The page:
60. 60. Android Widgets Basics Widgets are little applications which can be placed on a widget host, typically the home screen or the lock screen, of your Android device. A widget runs as part of the process of its host. This requires that widgets preserve the permissions of their application.
  61. 61. Android Widgets Toast A toast is a widget that displays some information on the screen and doesn’t steel away the input focus. A toast can be launched from any component A toast is automatically dismissed A toast is asynchronous. android.widget.Toast is the class used to display them Toast tst = Toast.makeText(context, message,Duration);;
  62. 62. Resource (res) Directory Layout The res directory has the following layout  Animation and Drawable Resources • res/anim R.anim • res/drawable R.drawable  Color State Resources • res/color R.color  Layout Resources • res/layout R.layout  Menu Resources • res/menu  String Resources • res/values R.string, R.array  Style Resouces • res/style
  63. 63. Resources The “R” class Referring to resources from code <your.package> class gets generated whenever the project gets built. • This class provides quick access to all resources • Layouts, widgets within the resources • Raw data that needs to be packaged • Localizable string  class provides the shareable resources offered by the android platform   R.string.titlevalue
  64. 64. Basic of Android UI Design Views  Are the base class for all UI elements (controls or widgets)  All UI controls (including the layout classes) derive from View Controller View Model
  65. 65. Android UI Design Widget Toolbox Android supplies with a standard set of views to create simple interfaces Some of the widgets: •TextView •EditText •Button •Spinner •ListView •CheckBox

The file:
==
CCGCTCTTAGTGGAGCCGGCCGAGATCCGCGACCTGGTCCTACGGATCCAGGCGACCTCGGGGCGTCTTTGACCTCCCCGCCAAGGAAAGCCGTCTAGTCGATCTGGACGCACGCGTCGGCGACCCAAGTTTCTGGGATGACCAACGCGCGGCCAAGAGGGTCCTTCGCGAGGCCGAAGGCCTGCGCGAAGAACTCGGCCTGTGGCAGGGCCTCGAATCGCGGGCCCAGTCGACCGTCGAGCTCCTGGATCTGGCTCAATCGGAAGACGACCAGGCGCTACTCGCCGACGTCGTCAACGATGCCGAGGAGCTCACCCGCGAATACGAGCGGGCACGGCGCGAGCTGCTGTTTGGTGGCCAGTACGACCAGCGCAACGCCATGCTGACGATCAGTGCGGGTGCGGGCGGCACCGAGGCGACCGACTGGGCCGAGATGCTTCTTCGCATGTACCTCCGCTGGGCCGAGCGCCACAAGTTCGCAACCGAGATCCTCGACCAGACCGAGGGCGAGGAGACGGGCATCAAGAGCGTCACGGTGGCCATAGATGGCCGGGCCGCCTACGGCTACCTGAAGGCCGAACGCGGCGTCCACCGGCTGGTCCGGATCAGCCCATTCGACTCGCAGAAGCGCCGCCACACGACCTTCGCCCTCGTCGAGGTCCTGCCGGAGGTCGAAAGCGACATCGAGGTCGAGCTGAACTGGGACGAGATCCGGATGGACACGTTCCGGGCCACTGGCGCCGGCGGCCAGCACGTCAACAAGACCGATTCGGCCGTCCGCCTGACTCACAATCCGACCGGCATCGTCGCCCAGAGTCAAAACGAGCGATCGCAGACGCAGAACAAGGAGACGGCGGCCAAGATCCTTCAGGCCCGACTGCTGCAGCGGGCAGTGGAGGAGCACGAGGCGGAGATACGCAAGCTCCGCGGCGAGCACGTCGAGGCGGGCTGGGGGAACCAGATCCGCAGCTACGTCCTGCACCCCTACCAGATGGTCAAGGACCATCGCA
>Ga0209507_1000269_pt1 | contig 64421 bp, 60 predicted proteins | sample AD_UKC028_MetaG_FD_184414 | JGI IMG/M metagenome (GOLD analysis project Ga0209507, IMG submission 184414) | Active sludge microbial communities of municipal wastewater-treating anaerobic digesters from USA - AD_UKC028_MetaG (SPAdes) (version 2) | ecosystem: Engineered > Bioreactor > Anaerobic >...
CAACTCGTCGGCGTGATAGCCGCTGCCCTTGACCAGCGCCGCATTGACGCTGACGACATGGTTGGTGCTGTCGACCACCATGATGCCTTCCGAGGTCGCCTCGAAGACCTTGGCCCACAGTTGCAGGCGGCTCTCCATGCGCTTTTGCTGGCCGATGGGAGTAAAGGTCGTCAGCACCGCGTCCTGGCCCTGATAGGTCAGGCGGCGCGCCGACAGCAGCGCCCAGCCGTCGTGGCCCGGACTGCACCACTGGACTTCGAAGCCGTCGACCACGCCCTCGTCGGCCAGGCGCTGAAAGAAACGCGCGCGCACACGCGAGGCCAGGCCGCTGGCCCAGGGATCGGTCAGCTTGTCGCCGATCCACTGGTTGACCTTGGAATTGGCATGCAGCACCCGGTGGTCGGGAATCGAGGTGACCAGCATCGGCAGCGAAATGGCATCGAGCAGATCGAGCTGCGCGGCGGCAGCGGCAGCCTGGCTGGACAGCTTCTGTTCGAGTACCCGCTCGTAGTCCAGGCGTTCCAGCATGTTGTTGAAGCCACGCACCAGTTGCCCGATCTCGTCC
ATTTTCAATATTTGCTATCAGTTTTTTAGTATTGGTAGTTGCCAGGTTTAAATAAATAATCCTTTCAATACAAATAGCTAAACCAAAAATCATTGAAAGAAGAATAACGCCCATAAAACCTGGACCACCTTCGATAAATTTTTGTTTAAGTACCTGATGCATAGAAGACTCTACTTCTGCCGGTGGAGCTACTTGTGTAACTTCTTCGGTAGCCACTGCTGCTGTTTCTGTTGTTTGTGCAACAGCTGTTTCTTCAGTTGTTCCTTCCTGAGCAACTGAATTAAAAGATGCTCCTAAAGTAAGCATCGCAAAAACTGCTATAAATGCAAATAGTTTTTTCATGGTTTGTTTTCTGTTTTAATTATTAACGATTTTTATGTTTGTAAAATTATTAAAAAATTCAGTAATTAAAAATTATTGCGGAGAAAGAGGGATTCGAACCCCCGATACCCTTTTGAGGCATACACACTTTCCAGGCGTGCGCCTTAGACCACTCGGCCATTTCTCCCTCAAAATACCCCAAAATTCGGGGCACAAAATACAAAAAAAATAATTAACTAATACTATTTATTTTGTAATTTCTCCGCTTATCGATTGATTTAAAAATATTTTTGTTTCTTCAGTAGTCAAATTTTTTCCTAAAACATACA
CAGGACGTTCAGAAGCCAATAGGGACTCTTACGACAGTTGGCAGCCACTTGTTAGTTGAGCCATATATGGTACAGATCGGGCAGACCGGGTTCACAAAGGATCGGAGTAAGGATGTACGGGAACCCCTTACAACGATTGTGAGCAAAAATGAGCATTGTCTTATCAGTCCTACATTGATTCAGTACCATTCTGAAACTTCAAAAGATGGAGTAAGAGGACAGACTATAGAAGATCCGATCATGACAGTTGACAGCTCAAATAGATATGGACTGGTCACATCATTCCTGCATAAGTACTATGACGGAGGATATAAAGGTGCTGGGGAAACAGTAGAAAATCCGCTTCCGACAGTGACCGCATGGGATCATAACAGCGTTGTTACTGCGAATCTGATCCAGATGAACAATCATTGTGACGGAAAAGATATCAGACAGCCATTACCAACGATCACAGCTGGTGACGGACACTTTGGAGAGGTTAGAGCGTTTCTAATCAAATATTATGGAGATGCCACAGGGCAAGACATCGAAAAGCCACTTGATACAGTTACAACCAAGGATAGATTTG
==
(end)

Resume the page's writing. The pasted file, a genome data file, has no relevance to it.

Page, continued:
66. 66. Android UI Design Layout Managers Layout is the architecture for the user interface in an activity. It defines the layout structure and holds all the elements that appear to the user Layout managers are extensions of view group used to position controls (widgets) for your UI Layouts can be nested allowing you to create complex UI Some of the layouts •FrameLayout •LinearLayout •RelativeLayout •TableLayout
  67. 67. Android UI Design Layout Managers (Conti….) Layouts can be created either using XML or programmatically (xml being the preferred way). It defines the layout structure and holds all the elements that appear to the user. Views use the constants wrap_content and fill_parentrather than exact height or width in pixels  These constants are simple and more powerful ensuring that the layouts are screen size & resolution independent The wrap_content will set with minimium size required to fill the content.  The fill_parent expands the view to the full size of the parent.
  68. 68. Examples of Layout Android Layout  An Android layout is a class that handles arranging the way its children appear on the screen. Anything that is a View can be a child of a layout.  The standard layouts are, • Linear • Absolute • Relative • Frame • Table
  69. 69. Examples of Layout Absolute Layout Absolute Layout is based on the simple idea of placing each control at an absolute position.  Specify the exact x and y coordinates on the screen for each control  It was used rarely because it makes inflexibilities so very risk to maintain